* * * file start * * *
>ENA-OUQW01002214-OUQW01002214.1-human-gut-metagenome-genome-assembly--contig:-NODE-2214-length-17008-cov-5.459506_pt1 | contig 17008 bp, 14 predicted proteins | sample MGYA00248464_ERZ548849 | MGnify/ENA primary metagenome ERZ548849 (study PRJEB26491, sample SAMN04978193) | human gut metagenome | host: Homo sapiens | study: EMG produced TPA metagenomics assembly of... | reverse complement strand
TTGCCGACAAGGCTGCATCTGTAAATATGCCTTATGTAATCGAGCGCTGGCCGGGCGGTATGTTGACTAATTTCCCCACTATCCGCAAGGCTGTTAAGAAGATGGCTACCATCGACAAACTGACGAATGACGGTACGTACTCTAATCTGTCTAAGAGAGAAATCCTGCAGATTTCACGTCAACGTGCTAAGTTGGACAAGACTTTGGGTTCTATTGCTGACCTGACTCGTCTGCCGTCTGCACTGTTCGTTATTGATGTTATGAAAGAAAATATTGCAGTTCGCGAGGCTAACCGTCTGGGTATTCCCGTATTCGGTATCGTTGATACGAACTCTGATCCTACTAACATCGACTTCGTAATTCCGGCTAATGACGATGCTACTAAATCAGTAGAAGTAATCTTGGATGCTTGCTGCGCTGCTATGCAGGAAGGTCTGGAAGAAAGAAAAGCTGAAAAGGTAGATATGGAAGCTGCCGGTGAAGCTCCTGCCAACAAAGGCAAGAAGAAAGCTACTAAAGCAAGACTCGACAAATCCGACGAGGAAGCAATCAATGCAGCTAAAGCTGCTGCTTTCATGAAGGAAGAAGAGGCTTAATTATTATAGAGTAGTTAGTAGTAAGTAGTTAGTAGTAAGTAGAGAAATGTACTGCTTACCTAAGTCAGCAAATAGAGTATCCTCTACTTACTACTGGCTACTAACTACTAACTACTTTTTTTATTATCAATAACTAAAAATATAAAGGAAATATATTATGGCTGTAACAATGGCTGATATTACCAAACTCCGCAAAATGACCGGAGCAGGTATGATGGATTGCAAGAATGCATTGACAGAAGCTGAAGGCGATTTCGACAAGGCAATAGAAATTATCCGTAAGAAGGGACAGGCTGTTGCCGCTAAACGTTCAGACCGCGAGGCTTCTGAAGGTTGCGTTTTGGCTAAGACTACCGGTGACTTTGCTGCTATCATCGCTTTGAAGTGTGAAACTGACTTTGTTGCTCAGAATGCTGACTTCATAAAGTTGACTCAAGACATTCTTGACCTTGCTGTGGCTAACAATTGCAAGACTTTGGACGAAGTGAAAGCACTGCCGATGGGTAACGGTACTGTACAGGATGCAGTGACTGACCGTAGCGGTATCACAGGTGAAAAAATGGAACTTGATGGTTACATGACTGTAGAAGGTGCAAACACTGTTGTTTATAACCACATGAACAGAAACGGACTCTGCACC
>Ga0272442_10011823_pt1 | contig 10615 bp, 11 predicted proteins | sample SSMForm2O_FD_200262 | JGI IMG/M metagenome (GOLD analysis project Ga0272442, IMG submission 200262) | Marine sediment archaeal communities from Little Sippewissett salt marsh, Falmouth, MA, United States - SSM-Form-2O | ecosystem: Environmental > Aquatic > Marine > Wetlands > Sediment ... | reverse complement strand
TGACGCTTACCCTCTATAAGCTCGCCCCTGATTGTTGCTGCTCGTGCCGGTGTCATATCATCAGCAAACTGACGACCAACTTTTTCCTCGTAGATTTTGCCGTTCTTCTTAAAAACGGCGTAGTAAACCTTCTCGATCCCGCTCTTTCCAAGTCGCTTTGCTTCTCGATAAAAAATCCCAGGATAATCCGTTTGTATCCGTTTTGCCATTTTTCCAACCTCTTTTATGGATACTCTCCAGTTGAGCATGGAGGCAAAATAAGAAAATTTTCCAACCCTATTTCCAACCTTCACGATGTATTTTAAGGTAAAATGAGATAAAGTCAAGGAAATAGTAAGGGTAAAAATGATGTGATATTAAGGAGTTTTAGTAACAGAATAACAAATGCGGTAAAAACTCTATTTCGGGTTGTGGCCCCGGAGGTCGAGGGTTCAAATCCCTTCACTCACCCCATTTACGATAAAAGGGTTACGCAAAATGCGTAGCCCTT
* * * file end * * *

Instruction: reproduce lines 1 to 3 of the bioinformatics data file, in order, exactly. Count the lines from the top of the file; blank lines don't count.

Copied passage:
>ENA-OUQW01002214-OUQW01002214.1-human-gut-metagenome-genome-assembly--contig:-NODE-2214-length-17008-cov-5.459506_pt1 | contig 17008 bp, 14 predicted proteins | sample MGYA00248464_ERZ548849 | MGnify/ENA primary metagenome ERZ548849 (study PRJEB26491, sample SAMN04978193) | human gut metagenome | host: Homo sapiens | study: EMG produced TPA metagenomics assembly of... | reverse complement strand
TTGCCGACAAGGCTGCATCTGTAAATATGCCTTATGTAATCGAGCGCTGGCCGGGCGGTATGTTGACTAATTTCCCCACTATCCGCAAGGCTGTTAAGAAGATGGCTACCATCGACAAACTGACGAATGACGGTACGTACTCTAATCTGTCTAAGAGAGAAATCCTGCAGATTTCACGTCAACGTGCTAAGTTGGACAAGACTTTGGGTTCTATTGCTGACCTGACTCGTCTGCCGTCTGCACTGTTCGTTATTGATGTTATGAAAGAAAATATTGCAGTTCGCGAGGCTAACCGTCTGGGTATTCCCGTATTCGGTATCGTTGATACGAACTCTGATCCTACTAACATCGACTTCGTAATTCCGGCTAATGACGATGCTACTAAATCAGTAGAAGTAATCTTGGATGCTTGCTGCGCTGCTATGCAGGAAGGTCTGGAAGAAAGAAAAGCTGAAAAGGTAGATATGGAAGCTGCCGGTGAAGCTCCTGCCAACAAAGGCAAGAAGAAAGCTACTAAAGCAAGACTCGACAAATCCGACGAGGAAGCAATCAATGCAGCTAAAGCTGCTGCTTTCATGAAGGAAGAAGAGGCTTAATTATTATAGAGTAGTTAGTAGTAAGTAGTTAGTAGTAAGTAGAGAAATGTACTGCTTACCTAAGTCAGCAAATAGAGTATCCTCTACTTACTACTGGCTACTAACTACTAACTACTTTTTTTATTATCAATAACTAAAAATATAAAGGAAATATATTATGGCTGTAACAATGGCTGATATTACCAAACTCCGCAAAATGACCGGAGCAGGTATGATGGATTGCAAGAATGCATTGACAGAAGCTGAAGGCGATTTCGACAAGGCAATAGAAATTATCCGTAAGAAGGGACAGGCTGTTGCCGCTAAACGTTCAGACCGCGAGGCTTCTGAAGGTTGCGTTTTGGCTAAGACTACCGGTGACTTTGCTGCTATCATCGCTTTGAAGTGTGAAACTGACTTTGTTGCTCAGAATGCTGACTTCATAAAGTTGACTCAAGACATTCTTGACCTTGCTGTGGCTAACAATTGCAAGACTTTGGACGAAGTGAAAGCACTGCCGATGGGTAACGGTACTGTACAGGATGCAGTGACTGACCGTAGCGGTATCACAGGTGAAAAAATGGAACTTGATGGTTACATGACTGTAGAAGGTGCAAACACTGTTGTTTATAACCACATGAACAGAAACGGACTCTGCACC
>Ga0272442_10011823_pt1 | contig 10615 bp, 11 predicted proteins | sample SSMForm2O_FD_200262 | JGI IMG/M metagenome (GOLD analysis project Ga0272442, IMG submission 200262) | Marine sediment archaeal communities from Little Sippewissett salt marsh, Falmouth, MA, United States - SSM-Form-2O | ecosystem: Environmental > Aquatic > Marine > Wetlands > Sediment ... | reverse complement strand